AI server: amid the surge of liquid cooling don't count out air cooling fans yet

Aaron Lee, Taipei; Jerry Chen, DIGITIMES Asia 0


Liquid cooling technology has been gaining attention due to the substantial heat dissipation requirements of AI servers. But does this mean that air-cooling fans are becoming obsolete? Fan manufacturer Sunon rebuts this presumption, asserting that it is, in fact, a misconception.

Sunon stresses that air cooling technology is also advancing, with fans capable of directly dissipating heat expected to increase from 500 to 800 watts. Regardless of whether it's water-cooling or liquid-cooling, the core objective of heat dissipation remains constant. Fans merely shift from the front end to the back end, with a subsequent increase in their unit price as they transition.

Air cooling fans: far from obsolete

AI servers, which require GPUs or ASIC chips, have significantly higher heat dissipation coefficients, leading many to question whether the existing air-cooling systems used for servers have reached their heat dissipation limits. As a result, speculation looms about the potential replacement of the air-cooling solutions with water or liquid-cooling solutions. Nonetheless, this perspective is broadly rejected by server manufacturers, cooling module producers, and fan manufacturers as an oversimplification.

Firstly, servers encompass not just AI servers but also general-purpose ones. Although the demand for AI servers is on the rise, they represent a smaller share. Most servers are general-purpose servers, and they overwhelmingly rely on air cooling due to cost-effectiveness, reliability, the maturity of this technology, and the robustness of the supply chain.

Secondly, aside from newly built data centers, existing data centers primarily employ air-cooling designs and have not considered the pipeline and spatial configurations necessary for water cooling or liquid cooling. It remains unclear how many newly built data centers will adopt liquid-cooling designs. Charles Liang, CEO of Supermicro, has predicted that the penetration rate of liquid cooling in data centers will reach 20% in "the coming years."

However, the exact duration constituting "the coming years" Liang referred to remains unpredictable. Even within this timeframe, only 20% will potentially adopt liquid cooling, signifying that the majority, 80%, will continue to use air cooling. Shen Ching-Hang, Chairman of Asia Vital Components (AVC), a fan and cooling module manufacturer, mentioned that it will likely take years until after 2025 for liquid cooling to gradually gain more prominence.

The slow rise of liquid cooling

Nonetheless, both server manufacturers and cooling companies are not ignoring the trend of water cooling and liquid cooling. Supermicro states that it's actively developing data center solutions for liquid cooling. Companies like Quanta, Wiwynn, and Inventec are also introducing liquid-cooling solutions. Meanwhile, companies like AVC, Sunon, Auras, and Taisol are exploring various options, including air cooling and liquid cooling.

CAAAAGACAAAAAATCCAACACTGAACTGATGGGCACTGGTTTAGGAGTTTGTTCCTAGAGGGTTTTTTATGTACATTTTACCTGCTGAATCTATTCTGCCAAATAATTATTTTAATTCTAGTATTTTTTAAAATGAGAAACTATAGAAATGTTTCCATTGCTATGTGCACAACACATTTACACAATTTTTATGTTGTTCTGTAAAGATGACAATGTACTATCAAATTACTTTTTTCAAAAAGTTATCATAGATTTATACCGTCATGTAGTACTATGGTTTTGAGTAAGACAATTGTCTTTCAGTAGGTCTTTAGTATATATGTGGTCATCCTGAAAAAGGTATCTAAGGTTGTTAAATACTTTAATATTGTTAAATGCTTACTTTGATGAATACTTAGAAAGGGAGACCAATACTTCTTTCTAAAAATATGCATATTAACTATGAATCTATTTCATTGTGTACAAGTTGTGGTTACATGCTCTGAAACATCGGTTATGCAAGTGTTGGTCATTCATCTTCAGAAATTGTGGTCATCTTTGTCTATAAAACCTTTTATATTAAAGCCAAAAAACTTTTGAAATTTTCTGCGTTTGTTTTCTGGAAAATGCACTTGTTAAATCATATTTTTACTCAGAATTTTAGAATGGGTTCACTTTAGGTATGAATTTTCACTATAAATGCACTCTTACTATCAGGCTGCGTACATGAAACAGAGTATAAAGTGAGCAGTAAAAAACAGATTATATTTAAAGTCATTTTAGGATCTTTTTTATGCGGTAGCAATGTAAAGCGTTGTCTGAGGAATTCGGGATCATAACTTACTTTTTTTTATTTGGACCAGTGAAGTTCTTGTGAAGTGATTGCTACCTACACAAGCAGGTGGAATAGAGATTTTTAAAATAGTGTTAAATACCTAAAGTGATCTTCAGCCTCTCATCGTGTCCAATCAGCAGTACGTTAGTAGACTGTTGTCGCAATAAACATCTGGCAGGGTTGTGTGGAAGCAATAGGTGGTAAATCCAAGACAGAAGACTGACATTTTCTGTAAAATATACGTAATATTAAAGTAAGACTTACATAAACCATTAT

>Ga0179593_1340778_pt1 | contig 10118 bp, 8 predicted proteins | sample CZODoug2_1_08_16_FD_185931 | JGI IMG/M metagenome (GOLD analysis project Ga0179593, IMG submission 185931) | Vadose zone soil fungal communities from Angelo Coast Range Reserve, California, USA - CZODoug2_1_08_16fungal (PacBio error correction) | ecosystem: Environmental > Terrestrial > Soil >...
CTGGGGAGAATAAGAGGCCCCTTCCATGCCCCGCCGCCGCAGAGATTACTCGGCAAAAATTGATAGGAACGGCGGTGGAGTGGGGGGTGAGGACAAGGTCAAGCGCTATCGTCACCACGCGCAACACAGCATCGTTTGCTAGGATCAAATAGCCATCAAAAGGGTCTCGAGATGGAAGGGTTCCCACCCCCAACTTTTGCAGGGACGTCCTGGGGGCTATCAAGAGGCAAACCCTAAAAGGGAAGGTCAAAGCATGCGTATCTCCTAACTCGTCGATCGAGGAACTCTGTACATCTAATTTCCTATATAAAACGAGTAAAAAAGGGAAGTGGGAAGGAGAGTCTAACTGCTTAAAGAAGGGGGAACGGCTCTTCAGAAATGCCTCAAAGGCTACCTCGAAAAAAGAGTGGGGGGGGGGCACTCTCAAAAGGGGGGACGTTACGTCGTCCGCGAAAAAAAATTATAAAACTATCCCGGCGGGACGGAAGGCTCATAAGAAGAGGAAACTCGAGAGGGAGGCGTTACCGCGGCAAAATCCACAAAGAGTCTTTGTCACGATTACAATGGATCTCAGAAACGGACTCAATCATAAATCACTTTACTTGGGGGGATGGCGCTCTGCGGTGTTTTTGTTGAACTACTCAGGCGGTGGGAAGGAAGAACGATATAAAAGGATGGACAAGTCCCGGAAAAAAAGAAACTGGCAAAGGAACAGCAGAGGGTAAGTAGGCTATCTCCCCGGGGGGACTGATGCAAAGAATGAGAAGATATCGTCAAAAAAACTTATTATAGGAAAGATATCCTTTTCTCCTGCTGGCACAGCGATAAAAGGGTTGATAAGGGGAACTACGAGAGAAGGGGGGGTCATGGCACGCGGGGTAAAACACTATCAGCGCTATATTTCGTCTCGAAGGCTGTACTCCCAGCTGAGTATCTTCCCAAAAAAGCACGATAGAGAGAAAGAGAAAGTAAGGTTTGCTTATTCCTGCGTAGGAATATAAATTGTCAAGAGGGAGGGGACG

Sunon notes that while customers are considering the adoption of solutions like water-cooled boards, this doesn't mean fans will lose their role. Instead, fans shift from the heat source to the rear, as energy isn't lost; heat needs to be efficiently conveyed to the rear. This applies whether it's a water-to-air or water-to-water configuration, as fans continue to play a pivotal role in effectively expelling heat.

Even in immersion cooling, pump motors are necessary where liquid flows within the cabinet. Fan manufacturers already possess the technology and products for motors. Hence, irrespective of the solution chosen, it falls within the purview of fan manufacturers. Sunon states that whether it's water-cooled boards, CDUs, and more, all of them are in the process of development and testing.

The challenge of larger fans

Moreover, Sunon further points out that if customers opt for water-cooling or liquid-cooling solutions, the fan size will need to be larger than those used in air cooling. This not only implies different electronic components but also different communication protocols. For instance, the voltage may increase from the original 12 or 48 volts to 380 volts, resulting in a three to five-fold increase in technical difficulty. In terms of space, a 4U AI server chassis may utilize 8cm fans, while water-to-air fans could be 20cm, tripling in size.

Sunon argues that larger fans will naturally have higher average unit prices even though the increase is not directly proportional. Factors such as power consumption need to be considered. However, larger fans encounter less competition due to fewer players in this field. Additionally, patents also raise the barriers for market entry, even if invisibly.